Wednesday, May 30, 2018
Out of Left Field by Ellen Klages
Out of Left Field is about a girl named Katy Gordon. Katy loves baseball and she's an excellent pitcher, the best in her neighborhood. The boys all know it and they're happy to have her pitch in their local sandlot ball games. But, when a man comes to one of the ball games and mistakes Katy for a boy, she doesn't correct him. He observes her skill and invites her to try out for Little League. Katy is excited until she gets to the tryouts and is turned down flat. It's 1957 and the rules are clear: Little League is for boys only, no girls allowed.
Katy's parents are divorced and her all-female family is accustomed to discrimination against females. Her mother and one of her sisters work in male-dominated fields. So, when her mother suggests researching women in baseball to try to sway the minds of those in charge of Little League, she's excited. And, she's stunned to find that women's baseball leagues and women playing baseball with men were a lot more common in the past. But, will her research be enough to get Katy into Little League?
There were several things I absolutely loved about Out of Left Field. One is that it becomes clear up front that Katy is not going to succeed and she pretty much understands that. But, she learns to take joy from the research itself and her mother, a scientist, is very helpful and supportive. I particularly liked this quote by her mother:
"Good research skills are a secret weapon that will come in handy down the road."
I also loved the fact that while Out of Left Field describes a discriminatory practice, it also shows that when you're really good at something, those around you will notice. You may run up against institutional discrimination but you'll also find people who appreciate your skill (the neighborhood boys, in this case). That's a decent lesson, since girls/women still experience the frustration of being treated differently because of their sex.
And, I loved the extra material at the end of the book. There's a nice section with mini-bios of women who were well-known baseball players. Some didn't get very far, some had careers that lasted as long as a couple decades. And then there were the all-women's baseball teams that were created to keep baseball leagues earning money during wartime, like the women in the movie A League of Their Own. The history of women in baseball was fascinating and describing it through the fictional eyes of young Katy made the learning fun.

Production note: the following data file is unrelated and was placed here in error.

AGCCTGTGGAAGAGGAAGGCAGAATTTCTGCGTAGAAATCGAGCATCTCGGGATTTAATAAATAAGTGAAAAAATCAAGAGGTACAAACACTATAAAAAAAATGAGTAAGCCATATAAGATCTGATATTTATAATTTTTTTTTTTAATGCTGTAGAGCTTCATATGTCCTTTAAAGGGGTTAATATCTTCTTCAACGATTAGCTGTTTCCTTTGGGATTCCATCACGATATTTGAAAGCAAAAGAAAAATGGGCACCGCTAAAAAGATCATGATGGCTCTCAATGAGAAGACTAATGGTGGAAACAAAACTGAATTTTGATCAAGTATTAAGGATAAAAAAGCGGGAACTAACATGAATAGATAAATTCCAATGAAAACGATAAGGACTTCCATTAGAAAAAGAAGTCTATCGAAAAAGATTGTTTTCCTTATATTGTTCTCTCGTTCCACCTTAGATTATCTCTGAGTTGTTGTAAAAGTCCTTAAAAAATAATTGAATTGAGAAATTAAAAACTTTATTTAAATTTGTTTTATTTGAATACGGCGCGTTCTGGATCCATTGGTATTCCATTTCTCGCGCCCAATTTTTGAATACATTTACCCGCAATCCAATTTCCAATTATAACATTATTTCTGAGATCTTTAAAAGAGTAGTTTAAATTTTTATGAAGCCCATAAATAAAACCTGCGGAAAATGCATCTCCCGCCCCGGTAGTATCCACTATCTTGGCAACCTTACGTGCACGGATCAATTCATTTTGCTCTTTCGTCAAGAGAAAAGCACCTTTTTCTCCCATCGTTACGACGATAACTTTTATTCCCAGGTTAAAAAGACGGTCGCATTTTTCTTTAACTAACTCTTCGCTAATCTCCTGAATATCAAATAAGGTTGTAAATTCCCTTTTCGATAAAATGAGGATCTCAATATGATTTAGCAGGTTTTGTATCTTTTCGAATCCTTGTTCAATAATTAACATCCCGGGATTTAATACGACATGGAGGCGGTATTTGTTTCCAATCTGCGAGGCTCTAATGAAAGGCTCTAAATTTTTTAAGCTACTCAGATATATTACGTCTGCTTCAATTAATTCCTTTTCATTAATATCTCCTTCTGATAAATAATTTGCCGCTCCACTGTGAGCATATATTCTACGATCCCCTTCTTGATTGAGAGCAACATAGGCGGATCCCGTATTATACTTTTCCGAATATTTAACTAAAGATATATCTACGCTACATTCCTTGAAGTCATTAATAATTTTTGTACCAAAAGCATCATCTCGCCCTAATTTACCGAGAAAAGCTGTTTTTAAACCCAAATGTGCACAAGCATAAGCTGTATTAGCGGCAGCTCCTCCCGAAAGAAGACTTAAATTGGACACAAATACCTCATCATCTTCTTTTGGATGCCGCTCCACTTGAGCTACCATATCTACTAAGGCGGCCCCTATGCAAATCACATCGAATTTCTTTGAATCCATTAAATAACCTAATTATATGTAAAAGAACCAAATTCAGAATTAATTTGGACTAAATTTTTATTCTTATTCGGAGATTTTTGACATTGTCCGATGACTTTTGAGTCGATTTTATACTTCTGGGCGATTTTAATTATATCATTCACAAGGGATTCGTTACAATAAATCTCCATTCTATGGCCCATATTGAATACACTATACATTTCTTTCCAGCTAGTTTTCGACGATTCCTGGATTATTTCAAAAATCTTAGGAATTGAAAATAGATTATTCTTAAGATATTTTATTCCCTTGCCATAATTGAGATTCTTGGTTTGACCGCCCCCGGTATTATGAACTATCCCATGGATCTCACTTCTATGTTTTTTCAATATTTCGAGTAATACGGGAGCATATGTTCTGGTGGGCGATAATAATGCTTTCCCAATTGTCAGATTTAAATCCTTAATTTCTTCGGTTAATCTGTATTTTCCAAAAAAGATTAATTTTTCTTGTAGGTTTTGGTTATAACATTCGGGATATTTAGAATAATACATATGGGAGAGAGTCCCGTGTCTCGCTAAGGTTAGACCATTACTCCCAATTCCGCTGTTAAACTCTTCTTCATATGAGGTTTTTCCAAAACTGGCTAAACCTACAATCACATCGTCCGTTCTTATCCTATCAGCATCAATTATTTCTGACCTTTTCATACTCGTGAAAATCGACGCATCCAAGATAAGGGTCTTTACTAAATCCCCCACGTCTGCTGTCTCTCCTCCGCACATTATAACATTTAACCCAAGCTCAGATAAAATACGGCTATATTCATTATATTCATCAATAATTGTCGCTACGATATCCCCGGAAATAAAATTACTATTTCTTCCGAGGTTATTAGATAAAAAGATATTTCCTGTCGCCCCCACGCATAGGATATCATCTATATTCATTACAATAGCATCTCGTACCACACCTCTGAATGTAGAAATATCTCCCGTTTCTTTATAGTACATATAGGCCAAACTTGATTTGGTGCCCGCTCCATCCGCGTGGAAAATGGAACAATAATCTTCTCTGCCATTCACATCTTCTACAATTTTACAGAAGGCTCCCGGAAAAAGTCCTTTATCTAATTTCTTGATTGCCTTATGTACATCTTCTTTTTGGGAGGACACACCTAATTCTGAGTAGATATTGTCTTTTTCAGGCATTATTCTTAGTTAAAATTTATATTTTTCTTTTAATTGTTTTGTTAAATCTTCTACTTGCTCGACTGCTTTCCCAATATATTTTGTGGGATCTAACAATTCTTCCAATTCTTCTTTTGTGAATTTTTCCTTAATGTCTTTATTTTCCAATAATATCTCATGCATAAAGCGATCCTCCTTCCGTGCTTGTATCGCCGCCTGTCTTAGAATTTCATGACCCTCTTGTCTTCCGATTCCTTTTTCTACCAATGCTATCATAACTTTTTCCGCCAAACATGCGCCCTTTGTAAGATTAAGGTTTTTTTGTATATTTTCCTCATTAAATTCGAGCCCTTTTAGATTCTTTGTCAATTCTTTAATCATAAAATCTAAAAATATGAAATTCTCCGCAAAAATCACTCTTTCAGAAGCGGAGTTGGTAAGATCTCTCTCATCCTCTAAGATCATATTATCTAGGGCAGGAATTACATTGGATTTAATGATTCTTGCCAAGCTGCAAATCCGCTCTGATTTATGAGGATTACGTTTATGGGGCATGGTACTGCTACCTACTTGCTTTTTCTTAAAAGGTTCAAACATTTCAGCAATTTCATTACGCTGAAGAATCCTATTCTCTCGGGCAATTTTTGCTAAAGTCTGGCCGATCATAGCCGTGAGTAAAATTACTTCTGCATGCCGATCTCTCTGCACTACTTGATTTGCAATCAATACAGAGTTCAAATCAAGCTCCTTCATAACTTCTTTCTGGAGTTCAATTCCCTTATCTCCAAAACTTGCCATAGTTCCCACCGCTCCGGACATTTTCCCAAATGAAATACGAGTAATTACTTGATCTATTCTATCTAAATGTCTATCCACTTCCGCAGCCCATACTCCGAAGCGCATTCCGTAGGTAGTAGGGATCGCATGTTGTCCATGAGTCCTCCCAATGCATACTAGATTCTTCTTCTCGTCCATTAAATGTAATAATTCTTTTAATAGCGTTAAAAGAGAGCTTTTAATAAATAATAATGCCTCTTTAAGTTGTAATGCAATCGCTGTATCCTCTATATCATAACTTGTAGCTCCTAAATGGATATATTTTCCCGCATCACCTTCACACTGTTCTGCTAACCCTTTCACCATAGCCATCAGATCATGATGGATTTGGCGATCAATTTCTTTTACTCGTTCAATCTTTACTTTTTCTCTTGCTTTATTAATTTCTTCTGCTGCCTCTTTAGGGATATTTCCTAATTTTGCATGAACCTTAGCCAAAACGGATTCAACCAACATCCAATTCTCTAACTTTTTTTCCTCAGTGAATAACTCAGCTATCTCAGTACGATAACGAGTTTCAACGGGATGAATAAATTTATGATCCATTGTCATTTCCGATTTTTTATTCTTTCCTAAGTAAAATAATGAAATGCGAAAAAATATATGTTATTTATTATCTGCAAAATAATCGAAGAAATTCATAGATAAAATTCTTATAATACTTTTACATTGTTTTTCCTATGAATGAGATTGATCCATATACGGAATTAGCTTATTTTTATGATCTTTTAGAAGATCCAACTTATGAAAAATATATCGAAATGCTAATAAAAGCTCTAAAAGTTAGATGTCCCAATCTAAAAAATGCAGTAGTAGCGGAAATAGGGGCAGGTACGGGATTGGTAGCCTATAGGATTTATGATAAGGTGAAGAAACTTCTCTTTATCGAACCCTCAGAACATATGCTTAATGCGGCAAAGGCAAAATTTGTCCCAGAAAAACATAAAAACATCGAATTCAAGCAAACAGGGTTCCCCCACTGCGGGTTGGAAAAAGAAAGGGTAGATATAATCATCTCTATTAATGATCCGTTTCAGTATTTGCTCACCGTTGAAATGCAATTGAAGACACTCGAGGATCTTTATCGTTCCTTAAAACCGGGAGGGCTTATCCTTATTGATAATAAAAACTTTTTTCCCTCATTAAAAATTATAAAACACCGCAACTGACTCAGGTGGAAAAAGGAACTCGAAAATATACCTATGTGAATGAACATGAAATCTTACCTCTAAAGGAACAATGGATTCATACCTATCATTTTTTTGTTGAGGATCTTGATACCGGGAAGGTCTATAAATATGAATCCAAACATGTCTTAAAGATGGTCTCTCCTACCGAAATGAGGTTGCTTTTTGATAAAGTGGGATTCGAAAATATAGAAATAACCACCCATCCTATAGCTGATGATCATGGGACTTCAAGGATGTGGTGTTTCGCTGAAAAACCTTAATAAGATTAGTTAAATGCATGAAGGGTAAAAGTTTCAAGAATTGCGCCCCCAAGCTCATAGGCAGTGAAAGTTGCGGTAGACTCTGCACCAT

Highly recommended - A fun story and also a very informative middle-grade novel about the surprising history of women in baseball and how the history was almost entirely erased, women's ability to join baseball teams quashed. While the book is mostly about Katy's choice to research, the author kept it interesting. I loved learning about women in baseball. Apart from watching A League of Their Own, I had never read or heard anything about women in baseball. Only one of the women described was familiar to me: Babe Didrikson Zaharias. And, that was because of yet another movie. I also thought the author did a marvelous job of describing the historical setting, a time when the Soviets were winning the early space race. I'd heard of the Sputnik satellites but hadn't heard of the Vanguard satellite failures, so I ended up watching a video of the failed first launch on YouTube. The 50s setting was nicely described; I really enjoyed that.
The book includes a glossary of terms used in the book and a list of additional reading materials.
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This is one of the reasons I love books and movies. They teach you so much about history and everything else while just being fun.ReplyDelete
Exactly! Learning is great. I had no idea there were female baseball players before the women's leagues during WWII. It's interesting that sports used to be *more* open to mixing in women with the men.Delete